One of my chief complaints about Zenobia is her stubborness. If I decide I don't like her route, or if something like a closed road or a swiftly flowing creek prevents me from taking her route, she won't give up. She will continue to try to route me back to it even if I drive miles upon miles away from it.

This was the problem I ran into today. I had no idea where to go to get to my child's house, and I couldn't just pick a road and drive it and trust Zenobia to reroute me there, because all Zenobia kept wanting to do was take me back to that daggone gravel road!!

I tried zooming out on her to look at the map and find my own route but she wouldn't show me anything but hers. Finally I gave up on her and just drove. Randomly picked roads that looked more paved than others... and at last came out on a road that was actually wide enough for two cars and paved, and by looking at Zenobia (at least she was good for something at last!) I could tell what road it was -- and I knew where that road would take me!! It'd take me twenty minutes longer to get there than by taking a direct route, and I was already ten minutes late for the appointment that I originally thought I was going to get to 15 minutes early... but at least I knew where I was going, and Zenobia would not chart me a direct route any way except by that impassable gravel road, so I went for it. It took Zenobia ten minutes of arguing and telling me, "A better route is available" before she finally caved and took me the rest of the way there.

Actually she did try to send me down another gravel road but I refused. Who knows what dangers that one would have led me into.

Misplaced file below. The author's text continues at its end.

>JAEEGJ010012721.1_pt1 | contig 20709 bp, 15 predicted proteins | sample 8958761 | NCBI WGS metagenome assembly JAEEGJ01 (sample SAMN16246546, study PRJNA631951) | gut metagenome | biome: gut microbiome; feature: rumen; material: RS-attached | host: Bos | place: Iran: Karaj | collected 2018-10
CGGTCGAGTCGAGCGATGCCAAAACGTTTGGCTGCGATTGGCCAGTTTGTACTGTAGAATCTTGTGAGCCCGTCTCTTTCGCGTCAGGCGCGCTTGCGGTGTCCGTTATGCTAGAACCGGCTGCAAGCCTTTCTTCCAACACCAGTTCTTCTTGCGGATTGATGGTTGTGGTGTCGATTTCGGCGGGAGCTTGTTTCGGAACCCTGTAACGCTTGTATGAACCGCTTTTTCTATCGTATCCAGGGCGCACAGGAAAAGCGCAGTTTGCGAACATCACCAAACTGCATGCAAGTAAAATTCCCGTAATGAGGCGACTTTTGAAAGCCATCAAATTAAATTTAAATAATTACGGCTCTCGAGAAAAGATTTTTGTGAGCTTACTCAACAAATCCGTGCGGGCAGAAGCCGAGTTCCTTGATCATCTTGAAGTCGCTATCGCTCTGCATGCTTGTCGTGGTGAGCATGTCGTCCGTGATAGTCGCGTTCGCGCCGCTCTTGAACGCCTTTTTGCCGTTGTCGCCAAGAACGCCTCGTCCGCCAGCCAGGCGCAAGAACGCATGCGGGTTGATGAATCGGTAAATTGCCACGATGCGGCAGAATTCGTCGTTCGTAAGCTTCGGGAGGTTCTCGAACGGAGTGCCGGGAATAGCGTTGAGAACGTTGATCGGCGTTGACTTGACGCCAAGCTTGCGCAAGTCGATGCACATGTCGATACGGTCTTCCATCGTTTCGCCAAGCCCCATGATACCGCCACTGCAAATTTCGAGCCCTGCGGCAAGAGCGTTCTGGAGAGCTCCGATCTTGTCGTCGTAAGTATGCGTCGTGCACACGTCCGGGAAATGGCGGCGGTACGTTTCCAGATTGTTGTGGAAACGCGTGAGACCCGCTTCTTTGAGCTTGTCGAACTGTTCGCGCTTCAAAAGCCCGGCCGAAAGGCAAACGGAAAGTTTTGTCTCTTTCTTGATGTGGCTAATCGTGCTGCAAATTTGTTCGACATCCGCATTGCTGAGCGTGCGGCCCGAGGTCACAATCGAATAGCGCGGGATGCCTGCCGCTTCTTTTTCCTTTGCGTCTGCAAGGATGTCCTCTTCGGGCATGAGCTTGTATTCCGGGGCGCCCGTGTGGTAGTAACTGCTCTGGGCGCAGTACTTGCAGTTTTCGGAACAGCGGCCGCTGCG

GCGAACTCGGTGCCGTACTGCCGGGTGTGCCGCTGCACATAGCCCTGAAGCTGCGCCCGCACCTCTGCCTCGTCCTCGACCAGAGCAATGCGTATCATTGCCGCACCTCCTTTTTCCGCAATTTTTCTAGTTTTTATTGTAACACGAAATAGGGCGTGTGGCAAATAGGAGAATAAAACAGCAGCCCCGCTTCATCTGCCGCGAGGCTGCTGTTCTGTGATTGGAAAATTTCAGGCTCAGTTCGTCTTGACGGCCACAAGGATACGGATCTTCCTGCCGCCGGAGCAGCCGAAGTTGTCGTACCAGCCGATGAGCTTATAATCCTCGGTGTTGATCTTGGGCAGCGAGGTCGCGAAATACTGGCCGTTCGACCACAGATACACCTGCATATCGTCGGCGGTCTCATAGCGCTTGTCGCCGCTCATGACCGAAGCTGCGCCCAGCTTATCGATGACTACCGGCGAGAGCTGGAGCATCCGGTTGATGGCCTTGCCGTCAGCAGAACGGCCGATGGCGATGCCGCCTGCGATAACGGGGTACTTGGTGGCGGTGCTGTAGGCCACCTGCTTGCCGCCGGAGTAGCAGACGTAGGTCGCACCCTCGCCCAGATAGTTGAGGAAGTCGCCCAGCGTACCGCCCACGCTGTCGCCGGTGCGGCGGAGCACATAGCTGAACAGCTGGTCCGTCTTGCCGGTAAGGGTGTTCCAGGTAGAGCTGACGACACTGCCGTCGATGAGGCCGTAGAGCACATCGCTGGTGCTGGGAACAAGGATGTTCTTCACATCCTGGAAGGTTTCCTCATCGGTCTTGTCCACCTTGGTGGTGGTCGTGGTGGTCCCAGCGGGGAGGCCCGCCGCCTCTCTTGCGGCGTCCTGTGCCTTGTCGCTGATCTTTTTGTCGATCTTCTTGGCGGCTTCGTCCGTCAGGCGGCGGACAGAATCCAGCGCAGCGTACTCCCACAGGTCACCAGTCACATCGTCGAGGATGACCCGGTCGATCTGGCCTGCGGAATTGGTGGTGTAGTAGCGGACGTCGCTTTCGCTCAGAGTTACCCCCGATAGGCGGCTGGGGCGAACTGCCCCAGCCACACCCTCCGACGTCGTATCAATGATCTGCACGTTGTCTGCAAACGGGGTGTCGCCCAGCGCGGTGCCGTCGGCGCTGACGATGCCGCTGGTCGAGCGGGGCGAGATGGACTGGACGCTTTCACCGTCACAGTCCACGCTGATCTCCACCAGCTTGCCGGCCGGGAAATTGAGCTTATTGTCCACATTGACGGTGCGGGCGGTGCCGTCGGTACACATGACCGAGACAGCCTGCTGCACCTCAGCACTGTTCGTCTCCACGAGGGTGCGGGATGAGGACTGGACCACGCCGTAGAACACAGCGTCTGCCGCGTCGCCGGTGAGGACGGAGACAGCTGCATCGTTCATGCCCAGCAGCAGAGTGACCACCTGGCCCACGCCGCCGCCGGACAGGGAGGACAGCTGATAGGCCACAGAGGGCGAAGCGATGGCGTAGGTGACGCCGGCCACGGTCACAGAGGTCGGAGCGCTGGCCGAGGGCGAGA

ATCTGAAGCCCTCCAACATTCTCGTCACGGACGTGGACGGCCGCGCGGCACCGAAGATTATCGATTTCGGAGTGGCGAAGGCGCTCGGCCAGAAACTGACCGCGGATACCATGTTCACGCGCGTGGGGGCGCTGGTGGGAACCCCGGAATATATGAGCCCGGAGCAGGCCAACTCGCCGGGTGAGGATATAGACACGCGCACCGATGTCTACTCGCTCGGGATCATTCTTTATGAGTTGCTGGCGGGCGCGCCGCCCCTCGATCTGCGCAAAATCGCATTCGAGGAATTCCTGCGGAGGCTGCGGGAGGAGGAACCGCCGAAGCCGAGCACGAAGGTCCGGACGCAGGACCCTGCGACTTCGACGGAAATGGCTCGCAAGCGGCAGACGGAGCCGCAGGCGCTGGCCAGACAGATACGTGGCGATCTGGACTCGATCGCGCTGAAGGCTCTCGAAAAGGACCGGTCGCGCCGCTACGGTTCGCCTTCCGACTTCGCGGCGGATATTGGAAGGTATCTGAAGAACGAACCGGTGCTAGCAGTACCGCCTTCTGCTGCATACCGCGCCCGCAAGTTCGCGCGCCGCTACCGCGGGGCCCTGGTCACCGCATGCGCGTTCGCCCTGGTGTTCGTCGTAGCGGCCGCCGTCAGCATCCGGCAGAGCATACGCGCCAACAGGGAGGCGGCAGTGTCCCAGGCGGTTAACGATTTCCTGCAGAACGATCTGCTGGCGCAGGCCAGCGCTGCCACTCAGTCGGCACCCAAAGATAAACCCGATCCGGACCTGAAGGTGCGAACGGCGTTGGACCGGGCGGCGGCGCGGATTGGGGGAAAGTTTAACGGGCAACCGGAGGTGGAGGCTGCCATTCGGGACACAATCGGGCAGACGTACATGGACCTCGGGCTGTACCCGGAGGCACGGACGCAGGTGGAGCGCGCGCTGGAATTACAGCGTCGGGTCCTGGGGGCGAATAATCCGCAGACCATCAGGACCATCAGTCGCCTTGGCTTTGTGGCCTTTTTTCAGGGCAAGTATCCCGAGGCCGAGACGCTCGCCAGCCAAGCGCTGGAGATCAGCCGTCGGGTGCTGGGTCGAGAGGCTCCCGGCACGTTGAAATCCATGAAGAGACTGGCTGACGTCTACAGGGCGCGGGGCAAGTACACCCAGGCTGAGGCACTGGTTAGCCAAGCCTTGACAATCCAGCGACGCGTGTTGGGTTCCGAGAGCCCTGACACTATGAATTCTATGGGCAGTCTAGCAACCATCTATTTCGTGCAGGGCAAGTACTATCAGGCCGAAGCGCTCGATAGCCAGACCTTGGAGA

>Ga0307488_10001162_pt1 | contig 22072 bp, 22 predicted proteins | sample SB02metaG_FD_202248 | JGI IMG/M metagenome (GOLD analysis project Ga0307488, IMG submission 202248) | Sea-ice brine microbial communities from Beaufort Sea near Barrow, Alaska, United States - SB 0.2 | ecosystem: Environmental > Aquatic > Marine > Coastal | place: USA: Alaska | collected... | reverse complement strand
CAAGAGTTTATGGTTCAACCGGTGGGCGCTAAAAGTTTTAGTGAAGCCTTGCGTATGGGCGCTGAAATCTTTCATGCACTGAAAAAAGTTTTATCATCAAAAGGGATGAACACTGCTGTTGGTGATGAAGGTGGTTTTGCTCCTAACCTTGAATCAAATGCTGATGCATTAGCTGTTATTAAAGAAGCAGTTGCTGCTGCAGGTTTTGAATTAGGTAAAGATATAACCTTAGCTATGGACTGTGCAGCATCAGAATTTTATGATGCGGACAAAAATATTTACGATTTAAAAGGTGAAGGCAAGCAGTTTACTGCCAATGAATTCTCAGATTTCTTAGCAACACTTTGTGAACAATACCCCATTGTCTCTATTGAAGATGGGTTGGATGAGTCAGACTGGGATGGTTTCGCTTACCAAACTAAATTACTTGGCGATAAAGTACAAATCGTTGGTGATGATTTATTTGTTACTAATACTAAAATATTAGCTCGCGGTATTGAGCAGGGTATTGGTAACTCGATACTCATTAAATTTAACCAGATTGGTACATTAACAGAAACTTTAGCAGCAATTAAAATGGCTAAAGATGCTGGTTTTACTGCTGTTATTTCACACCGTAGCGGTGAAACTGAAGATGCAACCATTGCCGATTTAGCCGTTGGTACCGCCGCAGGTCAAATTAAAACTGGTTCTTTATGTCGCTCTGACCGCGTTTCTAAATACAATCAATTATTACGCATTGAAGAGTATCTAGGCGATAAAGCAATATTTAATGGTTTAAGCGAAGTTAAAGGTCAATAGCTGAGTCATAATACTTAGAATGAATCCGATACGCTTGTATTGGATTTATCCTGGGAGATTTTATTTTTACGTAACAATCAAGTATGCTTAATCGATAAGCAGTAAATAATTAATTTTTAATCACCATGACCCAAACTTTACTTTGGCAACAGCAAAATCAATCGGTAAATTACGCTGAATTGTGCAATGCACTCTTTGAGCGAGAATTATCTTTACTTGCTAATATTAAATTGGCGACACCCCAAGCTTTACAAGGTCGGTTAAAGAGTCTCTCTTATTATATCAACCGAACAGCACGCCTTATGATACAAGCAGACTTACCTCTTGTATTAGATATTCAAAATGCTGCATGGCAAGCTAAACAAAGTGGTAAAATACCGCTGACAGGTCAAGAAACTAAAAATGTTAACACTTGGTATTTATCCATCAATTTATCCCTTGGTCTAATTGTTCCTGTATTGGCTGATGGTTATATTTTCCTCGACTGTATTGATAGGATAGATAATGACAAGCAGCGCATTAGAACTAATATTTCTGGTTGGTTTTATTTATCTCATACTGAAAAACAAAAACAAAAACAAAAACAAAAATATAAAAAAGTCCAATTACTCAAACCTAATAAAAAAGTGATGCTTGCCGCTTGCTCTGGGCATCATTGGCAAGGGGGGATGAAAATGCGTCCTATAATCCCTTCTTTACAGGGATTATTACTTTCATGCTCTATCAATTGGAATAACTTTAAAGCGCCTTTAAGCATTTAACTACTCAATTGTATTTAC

So I was very late to that appointment and every other appointment after that one, but at least I'm not drowned in a swiftly flowing creek. No thanks to Zenobia.


Laura said...

Wow! That's scary. What kind of GPS is it? I could tell you some GPS stories too. They seem to stop working for good at the worst times. Jon had to buy a new one on his way home from California. Yes, his quit while he was driving cross-country by himself. He bought a Garmin Nuvi. We've used it quite a bit and took it when we had our marathon Laura weekend (I named her Isabelle). It works very well and we haven't had any problems with it.

Prairie Rose said...

It's a Garmin nuvi 350... I'm surprised it wasn't any trouble on your Laura weekend, as mine didn't even recognize that Highway 14 existed and thought we were driving through a field somewhere and kept yelling at us... I swear mine has a mind of its own.

Lauri said...

We have a Magellan (Michelle). The only problem we have is that I haven't fully trained the other operatiors. Eg, if towing a camper chose the "most use of highways" as that will take you on the widest roads possible. And the other week when trying to find a house for a party for church. Someone else programmed it and chose "Shortest Route". It took us through several subdivisions and a crazy jagged route through the next township. If they had listened to me and chosen "fastest route" it seems to be to be the most direct. So it's the ill-trained operators rather than system that has been our problem (or rather my problem).

Laura said...

Jim wanted to stay off highway between Pepin and Minneapolis and this got us there by way of many roads that were more like trails (which he loved), but it did get us there and it didn't take much longer than by highway. I was nervous the whole time, thinking we would be lost forever! I mean, this "trail" actually had creeks crossing it at various points.

Prairie Rose said...

Yes, that's the one thing I DO like about Zenobia is that I don't have to fear being lost forever. I can pick a road and drive and EVENTUALLY she'll help me find my way back to civilization. But I do wish there was a setting that you could just tap to say "Choose another route" if you didn't like the one she picked or if it was impossible for some reason.

Lauri said...

Reading my comment again, I think it may come off sounding wrong. I meant that my parents are old and not learning new technology well vs. saying the operator is usually the problem.